PhD positions

CS at Heriot Watt offers many opportunities for PhD research. Please contact Mike Chantler if you are interested in applying for a PhD position with us.

Below is a selection of our staff and the areas in which they supervise PhD projects. Please also check our staff profiles

  • Ruth Aylett: Interactive narrative; synthetic characters; affective computing; human-robot interaction; cognitively/affectively-based agent architectures; virtual, augmented and mixed reality
  • Albert Burger: Distributed Biomedical Informatics, Argumentation Systems for Inconsistent and Incomplete Biomedical Data, Semantic Web for the Life Sciences, Interoperability across Biomedical Images, Atlases and Movies.
  • Mike Chantler: Combining interaction technologies (haptics, multi-touch, computer vision, interactive video, 3D graphics, audio, stereo, head-tracking etc.) for presentation and collaborative design of commodities with complex surfaces and complex surface textures.
  • David Corne: Optimisation and machine learning, particularly evolutionary computation (genetic algorithms, genetic programming, etc.), multi-objective optimisation, hybrids of learning and optimisation, hyper-heuristics, super-heuristics. Applications in, e.g., web intelligence, finance, scheduling, telecommunications, bioinformatics, data-mining.
    •  Former students are now at Manchester, Oxford, UCL, Bank of China, PriceWaterhouseCoopers
  • Murdoch Gabbay: Lambda calculus, formal logic, set theory, models, categories, nominal techniques.
  • Lilia Georgieva: Formal methods in software engineering, knowledge representation and reasoning, cryptography. Applications in security and business.
    • Former students work at IBM, University of Athens
  • Helen Hastie: Predicting affect and personality for optimising multimodal interaction. Combining chatbots with  context aware spoken dialogue interaction strategies. Situation-aware spoken dialogue systems- making use of physical location and environment to optimise multimodal interaction. User modeling to optimise multimodal interaction.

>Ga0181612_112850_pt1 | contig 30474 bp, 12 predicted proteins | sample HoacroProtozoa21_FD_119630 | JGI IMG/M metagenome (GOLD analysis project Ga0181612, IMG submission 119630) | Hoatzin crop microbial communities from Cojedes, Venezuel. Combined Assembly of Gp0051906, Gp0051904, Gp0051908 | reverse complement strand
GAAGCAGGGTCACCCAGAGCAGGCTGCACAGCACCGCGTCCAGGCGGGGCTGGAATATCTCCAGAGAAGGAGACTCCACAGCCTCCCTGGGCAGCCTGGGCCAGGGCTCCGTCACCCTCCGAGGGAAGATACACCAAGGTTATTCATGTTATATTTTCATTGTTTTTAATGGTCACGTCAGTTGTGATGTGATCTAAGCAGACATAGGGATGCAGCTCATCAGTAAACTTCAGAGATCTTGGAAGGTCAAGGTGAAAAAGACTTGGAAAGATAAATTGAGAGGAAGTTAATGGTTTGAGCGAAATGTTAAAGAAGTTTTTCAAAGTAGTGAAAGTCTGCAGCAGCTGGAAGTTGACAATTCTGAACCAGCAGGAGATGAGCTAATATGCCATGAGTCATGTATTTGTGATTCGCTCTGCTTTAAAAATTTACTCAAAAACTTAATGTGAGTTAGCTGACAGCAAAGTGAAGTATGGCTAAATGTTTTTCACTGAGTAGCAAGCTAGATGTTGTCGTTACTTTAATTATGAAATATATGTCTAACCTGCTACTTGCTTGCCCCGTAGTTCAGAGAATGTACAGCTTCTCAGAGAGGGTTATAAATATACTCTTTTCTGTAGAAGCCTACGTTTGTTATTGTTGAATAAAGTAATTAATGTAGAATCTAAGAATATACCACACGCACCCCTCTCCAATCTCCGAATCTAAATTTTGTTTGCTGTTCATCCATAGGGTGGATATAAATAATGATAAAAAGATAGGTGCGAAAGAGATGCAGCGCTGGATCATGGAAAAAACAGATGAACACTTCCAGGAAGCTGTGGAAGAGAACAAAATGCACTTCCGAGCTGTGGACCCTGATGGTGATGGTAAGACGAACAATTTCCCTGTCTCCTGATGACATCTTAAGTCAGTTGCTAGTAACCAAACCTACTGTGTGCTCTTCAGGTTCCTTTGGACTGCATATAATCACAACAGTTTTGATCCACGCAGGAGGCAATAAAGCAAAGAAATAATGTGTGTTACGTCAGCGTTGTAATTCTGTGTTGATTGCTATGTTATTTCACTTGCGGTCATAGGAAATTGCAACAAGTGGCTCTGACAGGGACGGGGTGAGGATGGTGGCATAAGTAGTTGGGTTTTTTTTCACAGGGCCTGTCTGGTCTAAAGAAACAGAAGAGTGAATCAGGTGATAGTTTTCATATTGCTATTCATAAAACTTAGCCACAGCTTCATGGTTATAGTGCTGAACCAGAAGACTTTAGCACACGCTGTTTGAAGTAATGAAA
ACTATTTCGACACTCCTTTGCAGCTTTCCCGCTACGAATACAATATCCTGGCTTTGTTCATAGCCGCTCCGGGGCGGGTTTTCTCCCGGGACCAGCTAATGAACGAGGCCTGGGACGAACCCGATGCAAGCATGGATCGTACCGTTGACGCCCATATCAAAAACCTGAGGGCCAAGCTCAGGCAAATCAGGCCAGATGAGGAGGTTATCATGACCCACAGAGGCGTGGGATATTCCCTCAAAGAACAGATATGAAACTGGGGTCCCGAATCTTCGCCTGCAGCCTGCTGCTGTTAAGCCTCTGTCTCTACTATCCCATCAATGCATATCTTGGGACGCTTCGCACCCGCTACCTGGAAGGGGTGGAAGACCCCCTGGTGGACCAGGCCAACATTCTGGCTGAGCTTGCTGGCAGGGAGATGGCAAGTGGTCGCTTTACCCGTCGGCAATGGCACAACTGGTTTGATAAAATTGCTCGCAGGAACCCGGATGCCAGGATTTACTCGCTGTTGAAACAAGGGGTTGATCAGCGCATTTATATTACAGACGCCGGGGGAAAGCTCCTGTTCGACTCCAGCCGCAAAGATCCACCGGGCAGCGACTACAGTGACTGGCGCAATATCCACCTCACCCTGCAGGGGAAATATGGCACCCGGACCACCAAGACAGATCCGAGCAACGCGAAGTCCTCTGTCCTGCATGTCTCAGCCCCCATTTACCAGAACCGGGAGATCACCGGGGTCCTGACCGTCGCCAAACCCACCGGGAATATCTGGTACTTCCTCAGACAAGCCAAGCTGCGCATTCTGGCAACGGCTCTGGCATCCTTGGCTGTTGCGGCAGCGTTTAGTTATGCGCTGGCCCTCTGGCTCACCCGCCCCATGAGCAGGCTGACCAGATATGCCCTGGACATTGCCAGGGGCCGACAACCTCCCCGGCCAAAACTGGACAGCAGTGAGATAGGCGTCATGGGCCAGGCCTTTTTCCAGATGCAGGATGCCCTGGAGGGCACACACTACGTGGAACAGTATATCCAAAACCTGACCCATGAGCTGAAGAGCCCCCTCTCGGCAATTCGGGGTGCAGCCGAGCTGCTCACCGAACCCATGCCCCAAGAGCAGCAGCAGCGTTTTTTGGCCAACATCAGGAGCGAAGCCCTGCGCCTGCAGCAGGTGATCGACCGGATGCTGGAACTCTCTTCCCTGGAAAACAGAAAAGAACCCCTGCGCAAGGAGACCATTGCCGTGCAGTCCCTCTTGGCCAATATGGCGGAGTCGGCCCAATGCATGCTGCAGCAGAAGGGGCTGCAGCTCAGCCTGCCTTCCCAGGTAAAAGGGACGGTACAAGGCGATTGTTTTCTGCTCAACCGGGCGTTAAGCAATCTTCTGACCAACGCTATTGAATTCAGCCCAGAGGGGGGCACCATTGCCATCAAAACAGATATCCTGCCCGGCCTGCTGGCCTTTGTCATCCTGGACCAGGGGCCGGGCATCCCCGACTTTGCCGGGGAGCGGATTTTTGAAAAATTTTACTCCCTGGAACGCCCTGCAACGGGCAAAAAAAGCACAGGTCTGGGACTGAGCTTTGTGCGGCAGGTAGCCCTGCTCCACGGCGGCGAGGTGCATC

• Fairouz Kamareddine:  Logics, Types, Rewriting, and Automation.
  • Oliver Lemon: machine learning; multimodal interfaces; conversational agents; Natural Language Processing; Spoken Dialogue Systems; Human-Robot Interaction; Natural Language Generation. 
    • Former students have worked at: Google, MIT, Stanford, IBM, Edinburgh, CNRS
  • Greg Michaelson: programming language design & implementation; program cost models/analyses; multi-processor systems; functional programming;  limits to computability; gender and computer mediated communication; psychology of programming
    • Former students have worked at: UBS, Codeplay, Yarmouk University, Sage, University of Edinburgh, Medical Research Council, BBC, Motorola, Lasmea/Blaise-Pascal University, JIST.
  • Verena Rieser: Interaction modelling and statistical Machine Learning techniques. Speech and language technology (mostly dialogue systems), Natural Language Generation, data-driven dialogue policy optimisation, non-cooperative strategic communication and grounded language learning. Intelligent assistants for Decision Support Tools, e.g. communicating uncertainty. Computational models for optimising sustainability outcomes, e.g. land use optimisation.
  • Hamish Taylor: Distributed systems design, peer to peer architectures, mobile network applications, applied computer security, automated practical reasoning
  • Nick Taylor: Machine Learning, Personalisation, Pervasive Computing